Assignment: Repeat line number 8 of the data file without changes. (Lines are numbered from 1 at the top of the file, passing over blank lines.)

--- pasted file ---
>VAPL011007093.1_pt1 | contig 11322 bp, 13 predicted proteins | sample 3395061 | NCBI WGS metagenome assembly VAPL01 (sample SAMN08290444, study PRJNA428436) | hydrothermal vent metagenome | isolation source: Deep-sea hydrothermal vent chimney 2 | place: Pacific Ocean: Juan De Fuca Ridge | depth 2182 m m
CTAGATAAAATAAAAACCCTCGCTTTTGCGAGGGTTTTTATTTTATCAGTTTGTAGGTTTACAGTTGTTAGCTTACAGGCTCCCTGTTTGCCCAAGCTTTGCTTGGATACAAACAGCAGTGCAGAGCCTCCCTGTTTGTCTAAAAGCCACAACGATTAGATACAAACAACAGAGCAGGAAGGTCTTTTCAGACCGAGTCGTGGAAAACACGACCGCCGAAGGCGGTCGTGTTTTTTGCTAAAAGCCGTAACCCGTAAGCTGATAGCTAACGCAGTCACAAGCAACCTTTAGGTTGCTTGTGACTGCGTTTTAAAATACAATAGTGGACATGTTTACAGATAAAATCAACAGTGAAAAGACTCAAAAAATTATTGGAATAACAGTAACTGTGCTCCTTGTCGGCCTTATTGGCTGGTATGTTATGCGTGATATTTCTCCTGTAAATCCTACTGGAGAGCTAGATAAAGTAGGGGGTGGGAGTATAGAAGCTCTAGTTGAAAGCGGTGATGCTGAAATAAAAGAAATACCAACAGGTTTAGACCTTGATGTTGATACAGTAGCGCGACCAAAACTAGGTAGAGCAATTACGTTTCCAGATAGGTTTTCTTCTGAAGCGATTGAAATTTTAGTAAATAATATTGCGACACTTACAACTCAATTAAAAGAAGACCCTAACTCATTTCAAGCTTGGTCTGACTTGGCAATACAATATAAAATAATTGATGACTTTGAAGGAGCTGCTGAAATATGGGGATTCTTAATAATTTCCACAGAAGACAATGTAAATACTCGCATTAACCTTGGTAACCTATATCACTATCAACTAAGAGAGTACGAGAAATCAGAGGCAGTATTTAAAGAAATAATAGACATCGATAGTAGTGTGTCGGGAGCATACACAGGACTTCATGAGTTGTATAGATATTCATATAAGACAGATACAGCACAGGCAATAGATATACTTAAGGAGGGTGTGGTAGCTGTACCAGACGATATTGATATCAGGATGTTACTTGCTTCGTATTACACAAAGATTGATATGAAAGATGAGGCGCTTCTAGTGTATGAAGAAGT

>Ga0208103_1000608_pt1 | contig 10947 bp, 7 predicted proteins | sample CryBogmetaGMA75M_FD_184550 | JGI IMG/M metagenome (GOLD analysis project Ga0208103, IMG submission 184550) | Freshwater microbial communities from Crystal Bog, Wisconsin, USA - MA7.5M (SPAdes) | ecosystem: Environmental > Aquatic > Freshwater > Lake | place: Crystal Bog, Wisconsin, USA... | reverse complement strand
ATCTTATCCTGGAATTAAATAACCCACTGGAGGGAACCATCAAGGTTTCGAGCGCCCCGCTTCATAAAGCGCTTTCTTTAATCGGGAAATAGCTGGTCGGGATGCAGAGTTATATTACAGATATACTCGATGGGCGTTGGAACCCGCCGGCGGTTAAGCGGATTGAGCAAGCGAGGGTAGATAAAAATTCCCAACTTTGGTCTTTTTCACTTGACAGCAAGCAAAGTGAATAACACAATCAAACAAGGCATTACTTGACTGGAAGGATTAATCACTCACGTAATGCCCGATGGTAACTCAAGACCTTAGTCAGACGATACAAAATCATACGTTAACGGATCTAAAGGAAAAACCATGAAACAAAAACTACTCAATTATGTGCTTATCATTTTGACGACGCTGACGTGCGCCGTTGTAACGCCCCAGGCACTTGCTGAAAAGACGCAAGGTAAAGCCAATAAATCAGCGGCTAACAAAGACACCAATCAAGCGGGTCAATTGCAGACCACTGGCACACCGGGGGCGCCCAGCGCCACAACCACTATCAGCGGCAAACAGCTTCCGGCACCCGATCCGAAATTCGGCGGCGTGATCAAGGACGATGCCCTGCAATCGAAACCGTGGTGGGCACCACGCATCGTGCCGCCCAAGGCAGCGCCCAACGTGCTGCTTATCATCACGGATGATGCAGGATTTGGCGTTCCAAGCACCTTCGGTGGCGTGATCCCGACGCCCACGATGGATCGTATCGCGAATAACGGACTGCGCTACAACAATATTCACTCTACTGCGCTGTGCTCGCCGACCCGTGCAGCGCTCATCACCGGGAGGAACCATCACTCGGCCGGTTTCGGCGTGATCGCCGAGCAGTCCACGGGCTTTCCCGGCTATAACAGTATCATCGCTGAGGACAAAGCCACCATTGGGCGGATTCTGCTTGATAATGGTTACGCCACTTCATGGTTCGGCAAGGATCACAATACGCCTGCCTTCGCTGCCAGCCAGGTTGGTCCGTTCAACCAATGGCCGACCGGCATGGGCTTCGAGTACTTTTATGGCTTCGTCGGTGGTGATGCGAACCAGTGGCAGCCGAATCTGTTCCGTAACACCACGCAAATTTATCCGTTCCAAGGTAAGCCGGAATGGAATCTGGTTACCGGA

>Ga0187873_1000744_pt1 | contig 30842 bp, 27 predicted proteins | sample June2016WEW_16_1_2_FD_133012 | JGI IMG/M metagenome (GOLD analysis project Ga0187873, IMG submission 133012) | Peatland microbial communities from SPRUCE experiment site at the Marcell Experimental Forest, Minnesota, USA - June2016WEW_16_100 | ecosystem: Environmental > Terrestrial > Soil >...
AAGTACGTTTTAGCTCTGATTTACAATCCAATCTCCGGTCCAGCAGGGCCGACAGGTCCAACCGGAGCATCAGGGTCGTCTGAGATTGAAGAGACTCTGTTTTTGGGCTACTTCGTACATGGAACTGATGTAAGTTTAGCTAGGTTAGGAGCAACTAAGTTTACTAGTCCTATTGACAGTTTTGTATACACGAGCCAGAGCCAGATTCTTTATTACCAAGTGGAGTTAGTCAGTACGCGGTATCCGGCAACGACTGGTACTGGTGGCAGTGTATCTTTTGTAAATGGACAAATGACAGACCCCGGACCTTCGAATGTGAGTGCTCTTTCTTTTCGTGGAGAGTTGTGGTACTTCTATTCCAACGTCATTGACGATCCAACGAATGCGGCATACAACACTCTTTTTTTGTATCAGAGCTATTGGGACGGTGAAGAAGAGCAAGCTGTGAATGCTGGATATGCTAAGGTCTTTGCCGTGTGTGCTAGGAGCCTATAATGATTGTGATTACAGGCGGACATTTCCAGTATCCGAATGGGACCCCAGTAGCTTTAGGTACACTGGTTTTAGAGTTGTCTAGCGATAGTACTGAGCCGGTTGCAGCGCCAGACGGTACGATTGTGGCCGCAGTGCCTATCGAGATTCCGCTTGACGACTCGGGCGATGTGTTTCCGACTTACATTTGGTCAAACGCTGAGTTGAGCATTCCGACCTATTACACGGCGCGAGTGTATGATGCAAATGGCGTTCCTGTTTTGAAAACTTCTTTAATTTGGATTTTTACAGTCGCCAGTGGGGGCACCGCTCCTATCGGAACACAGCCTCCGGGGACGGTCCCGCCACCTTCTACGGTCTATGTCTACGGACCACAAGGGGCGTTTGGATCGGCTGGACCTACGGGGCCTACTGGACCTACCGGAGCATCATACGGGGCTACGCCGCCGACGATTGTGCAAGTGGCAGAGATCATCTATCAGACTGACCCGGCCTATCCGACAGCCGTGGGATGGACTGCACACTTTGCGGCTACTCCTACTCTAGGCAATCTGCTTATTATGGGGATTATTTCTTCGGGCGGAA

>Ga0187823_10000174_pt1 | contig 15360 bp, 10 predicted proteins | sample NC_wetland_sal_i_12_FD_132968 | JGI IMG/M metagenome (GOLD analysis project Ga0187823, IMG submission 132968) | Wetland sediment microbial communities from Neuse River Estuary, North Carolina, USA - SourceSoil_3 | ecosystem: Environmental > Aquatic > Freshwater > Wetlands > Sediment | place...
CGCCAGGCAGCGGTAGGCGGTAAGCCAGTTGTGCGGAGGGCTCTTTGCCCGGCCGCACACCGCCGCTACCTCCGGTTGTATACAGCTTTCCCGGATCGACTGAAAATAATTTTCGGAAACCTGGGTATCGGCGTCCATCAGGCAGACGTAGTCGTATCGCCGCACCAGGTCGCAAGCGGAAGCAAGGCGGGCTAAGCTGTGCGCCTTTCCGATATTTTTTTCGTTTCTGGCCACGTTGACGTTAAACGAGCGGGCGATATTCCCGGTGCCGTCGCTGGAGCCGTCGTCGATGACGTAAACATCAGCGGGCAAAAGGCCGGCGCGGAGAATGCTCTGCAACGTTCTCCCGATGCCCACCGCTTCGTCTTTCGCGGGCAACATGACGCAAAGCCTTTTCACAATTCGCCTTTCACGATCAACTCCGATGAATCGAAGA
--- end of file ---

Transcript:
CGCCAGGCAGCGGTAGGCGGTAAGCCAGTTGTGCGGAGGGCTCTTTGCCCGGCCGCACACCGCCGCTACCTCCGGTTGTATACAGCTTTCCCGGATCGACTGAAAATAATTTTCGGAAACCTGGGTATCGGCGTCCATCAGGCAGACGTAGTCGTATCGCCGCACCAGGTCGCAAGCGGAAGCAAGGCGGGCTAAGCTGTGCGCCTTTCCGATATTTTTTTCGTTTCTGGCCACGTTGACGTTAAACGAGCGGGCGATATTCCCGGTGCCGTCGCTGGAGCCGTCGTCGATGACGTAAACATCAGCGGGCAAAAGGCCGGCGCGGAGAATGCTCTGCAACGTTCTCCCGATGCCCACCGCTTCGTCTTTCGCGGGCAACATGACGCAAAGCCTTTTCACAATTCGCCTTTCACGATCAACTCCGATGAATCGAAGA